The story: Ara is still journeying with Boro and his band of pirates, and assists them as them they try to make their way through a violent storm on the seas. Once they’ve cleared the tempest, the pair have a conversation about Ara’s dislike of sea which Boro has picked up on by the way she gazes to the horizon “as if you cannot wait to get off this vessel.” Their back and forth is interrupted by Boro’s destination, the Black Rock. It is a towering pillar of natural stone that overwhelms the ship, looking as if it’s matching the Empire State Building in stature. It is here that J.T. Krul’s story takes place. The reason for the group’s stopping makes logical sense and something is quickly established that will obviously be a source of conflict. It rears its head on Page 15 and then some action occurs. However, why the conflict has occurred is so telegraphed it was unsurprising. How the problem is resolved is even simpler. It makes sense, but one can predict everything about this issue from 15 on. It’s not bad, just blasé. I did like the natives living on Black Rock, but they enter and exit so quickly, they’re barely touched upon. I was disappointed in this story. Overall grade: C-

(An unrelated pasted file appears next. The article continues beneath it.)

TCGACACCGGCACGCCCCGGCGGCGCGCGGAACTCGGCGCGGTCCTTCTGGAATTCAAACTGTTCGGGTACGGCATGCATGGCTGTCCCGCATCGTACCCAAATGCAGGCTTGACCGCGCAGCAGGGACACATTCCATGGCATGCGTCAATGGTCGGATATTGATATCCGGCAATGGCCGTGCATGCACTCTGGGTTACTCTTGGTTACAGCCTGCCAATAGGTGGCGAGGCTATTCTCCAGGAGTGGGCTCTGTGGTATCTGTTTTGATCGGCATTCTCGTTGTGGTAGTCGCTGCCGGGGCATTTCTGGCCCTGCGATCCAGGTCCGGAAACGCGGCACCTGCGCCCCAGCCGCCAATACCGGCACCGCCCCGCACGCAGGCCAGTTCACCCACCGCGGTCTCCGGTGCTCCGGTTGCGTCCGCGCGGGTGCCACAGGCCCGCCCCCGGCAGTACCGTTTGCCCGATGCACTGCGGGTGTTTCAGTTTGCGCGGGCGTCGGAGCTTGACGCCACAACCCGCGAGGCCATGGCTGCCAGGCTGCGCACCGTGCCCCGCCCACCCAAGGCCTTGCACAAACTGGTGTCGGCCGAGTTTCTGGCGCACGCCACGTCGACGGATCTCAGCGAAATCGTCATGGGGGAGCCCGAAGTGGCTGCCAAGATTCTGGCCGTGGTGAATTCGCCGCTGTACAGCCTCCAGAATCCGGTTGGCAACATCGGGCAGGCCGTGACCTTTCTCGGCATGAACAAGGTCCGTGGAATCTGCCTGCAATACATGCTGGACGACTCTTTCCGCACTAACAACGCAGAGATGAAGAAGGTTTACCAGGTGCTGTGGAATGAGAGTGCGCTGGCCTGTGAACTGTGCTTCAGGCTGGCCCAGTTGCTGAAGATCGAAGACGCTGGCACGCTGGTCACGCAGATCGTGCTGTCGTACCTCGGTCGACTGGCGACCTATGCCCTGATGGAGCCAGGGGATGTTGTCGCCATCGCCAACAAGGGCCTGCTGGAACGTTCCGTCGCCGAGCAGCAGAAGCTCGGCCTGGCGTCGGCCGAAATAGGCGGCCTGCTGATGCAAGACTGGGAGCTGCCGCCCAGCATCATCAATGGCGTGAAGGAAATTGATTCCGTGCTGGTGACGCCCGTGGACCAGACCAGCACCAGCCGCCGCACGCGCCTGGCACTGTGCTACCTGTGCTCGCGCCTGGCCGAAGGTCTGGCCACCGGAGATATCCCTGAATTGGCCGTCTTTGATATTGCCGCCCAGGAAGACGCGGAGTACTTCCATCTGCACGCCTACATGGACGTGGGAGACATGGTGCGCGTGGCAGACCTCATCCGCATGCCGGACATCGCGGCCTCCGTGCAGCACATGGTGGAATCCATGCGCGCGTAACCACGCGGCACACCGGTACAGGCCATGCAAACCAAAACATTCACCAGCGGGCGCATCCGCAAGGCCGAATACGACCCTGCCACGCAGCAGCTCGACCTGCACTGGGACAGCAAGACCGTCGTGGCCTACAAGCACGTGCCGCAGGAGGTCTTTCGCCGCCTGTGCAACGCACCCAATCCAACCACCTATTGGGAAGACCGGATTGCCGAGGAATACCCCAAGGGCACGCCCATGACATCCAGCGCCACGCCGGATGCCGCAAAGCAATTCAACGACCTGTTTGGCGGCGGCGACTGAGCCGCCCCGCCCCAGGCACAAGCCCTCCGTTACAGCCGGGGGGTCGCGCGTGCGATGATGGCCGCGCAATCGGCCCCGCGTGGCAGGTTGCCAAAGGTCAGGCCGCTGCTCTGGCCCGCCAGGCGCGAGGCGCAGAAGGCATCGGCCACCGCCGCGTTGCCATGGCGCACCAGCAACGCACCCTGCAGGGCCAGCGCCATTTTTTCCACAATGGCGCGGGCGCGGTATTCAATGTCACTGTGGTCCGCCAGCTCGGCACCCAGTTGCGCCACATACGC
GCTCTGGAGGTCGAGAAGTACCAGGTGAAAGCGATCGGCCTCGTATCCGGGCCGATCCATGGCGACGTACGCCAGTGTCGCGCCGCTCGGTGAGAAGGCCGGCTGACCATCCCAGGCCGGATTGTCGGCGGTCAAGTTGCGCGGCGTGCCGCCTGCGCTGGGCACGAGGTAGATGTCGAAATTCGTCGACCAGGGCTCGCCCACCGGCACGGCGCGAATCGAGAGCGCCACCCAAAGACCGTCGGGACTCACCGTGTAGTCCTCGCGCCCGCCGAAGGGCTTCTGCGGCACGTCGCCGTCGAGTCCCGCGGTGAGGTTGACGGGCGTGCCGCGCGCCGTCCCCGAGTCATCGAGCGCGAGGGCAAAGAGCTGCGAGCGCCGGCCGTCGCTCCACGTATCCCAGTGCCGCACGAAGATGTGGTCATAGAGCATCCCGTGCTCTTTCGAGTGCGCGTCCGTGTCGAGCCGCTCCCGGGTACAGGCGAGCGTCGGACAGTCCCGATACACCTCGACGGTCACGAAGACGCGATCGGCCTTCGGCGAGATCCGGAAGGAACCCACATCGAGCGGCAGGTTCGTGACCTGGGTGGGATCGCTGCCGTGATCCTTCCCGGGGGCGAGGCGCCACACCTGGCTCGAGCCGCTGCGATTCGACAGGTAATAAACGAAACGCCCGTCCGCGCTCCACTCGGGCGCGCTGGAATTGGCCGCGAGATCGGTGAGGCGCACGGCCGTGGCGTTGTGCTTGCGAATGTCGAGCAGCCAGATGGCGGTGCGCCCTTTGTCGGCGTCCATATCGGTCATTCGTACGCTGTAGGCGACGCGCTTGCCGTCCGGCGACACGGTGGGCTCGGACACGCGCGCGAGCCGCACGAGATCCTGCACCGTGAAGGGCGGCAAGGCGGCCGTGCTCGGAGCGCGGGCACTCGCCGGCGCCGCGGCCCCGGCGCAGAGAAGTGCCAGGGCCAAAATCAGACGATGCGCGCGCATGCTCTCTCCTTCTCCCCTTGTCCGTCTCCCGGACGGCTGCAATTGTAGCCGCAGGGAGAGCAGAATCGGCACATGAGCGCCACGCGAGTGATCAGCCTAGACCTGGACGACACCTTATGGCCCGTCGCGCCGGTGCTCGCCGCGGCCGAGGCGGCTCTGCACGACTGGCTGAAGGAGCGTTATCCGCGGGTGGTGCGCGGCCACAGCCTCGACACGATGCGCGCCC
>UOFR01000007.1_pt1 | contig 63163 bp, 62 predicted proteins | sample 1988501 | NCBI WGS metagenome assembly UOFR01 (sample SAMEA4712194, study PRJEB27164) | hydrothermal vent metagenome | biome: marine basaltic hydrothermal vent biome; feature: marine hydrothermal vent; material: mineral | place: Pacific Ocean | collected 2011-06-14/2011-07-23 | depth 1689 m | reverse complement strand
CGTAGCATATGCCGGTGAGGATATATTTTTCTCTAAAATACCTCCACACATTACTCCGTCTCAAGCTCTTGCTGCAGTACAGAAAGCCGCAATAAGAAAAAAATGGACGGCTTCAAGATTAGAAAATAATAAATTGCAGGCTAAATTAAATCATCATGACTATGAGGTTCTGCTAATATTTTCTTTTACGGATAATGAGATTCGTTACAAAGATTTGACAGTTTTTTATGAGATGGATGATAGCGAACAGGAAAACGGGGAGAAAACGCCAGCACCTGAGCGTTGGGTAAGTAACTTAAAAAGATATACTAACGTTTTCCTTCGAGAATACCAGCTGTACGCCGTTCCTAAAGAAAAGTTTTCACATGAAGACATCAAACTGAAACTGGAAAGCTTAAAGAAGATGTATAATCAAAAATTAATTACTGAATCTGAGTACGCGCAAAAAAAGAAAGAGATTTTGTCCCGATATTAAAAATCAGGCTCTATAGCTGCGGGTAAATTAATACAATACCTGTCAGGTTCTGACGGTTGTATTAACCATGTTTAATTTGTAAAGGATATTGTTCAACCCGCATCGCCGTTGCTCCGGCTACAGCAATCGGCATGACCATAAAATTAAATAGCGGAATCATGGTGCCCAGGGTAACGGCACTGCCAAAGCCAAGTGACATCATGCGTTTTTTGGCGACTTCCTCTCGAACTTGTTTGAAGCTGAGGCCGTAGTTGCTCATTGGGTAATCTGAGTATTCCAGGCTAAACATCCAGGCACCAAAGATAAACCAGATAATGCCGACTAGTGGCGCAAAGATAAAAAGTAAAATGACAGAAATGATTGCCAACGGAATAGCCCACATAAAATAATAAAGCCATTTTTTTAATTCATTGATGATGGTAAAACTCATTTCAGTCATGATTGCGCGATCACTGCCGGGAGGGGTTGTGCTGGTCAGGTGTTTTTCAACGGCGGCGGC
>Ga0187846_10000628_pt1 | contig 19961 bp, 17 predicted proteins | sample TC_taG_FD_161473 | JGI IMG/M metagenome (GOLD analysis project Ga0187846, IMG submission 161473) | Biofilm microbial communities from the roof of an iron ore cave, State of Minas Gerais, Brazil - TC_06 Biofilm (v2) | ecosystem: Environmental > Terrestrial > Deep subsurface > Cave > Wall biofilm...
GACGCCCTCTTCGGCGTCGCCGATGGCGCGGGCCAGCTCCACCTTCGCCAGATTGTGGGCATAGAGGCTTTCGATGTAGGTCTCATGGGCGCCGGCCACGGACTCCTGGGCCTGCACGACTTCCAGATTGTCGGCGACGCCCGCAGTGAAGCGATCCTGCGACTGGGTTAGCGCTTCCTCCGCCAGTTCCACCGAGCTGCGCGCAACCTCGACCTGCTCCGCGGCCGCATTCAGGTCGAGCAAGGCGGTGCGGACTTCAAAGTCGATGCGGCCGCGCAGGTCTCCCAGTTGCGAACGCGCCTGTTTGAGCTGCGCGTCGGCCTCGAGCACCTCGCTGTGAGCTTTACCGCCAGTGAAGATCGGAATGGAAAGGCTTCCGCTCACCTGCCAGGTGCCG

The art: This is the highlight of the book and why readers might want to pick this up. Sumptuous is too meager a word to describe what’s on every page. The illustrations are penciled by V. Ken Marion and digitally inked by Mark Roslan. The first panel alerts readers that they’re in for a visual treat with this issue by starting out with the pirates’ ship buckling in a downpour. The design of the ship is wonderful and the waves whipping around it are impressive. The next three panels on the page show the crew in a distant shot and two close-ups trying to save their vessel. The final panel is a close-up of a woman’s hands pulling some rope, and with the turn of the page a full paged splash of Ara appears and she is magnificent. This visual is what every hero introduction should look like. Boro is then shown trying to steer the ship as he’s commenting on the heroine’s performance. He has a very dashing face, as every pirate leader should. When the two are in the same panel on Page 5 it’s fantastic; there’s such a strong sense of warmth between them. The appearance of the Black Rock is jaw dropping, as intended, and the natives that live on this rock have got a completely unique look. I was sad the story didn’t allow more focus on them, they were so visually interesting. The action sequences are quick and strong and Page 20 ends the book with a perfect visual punch. Marion and Roslan are boarding on artist godhood with this book’s look. Overall grade: A+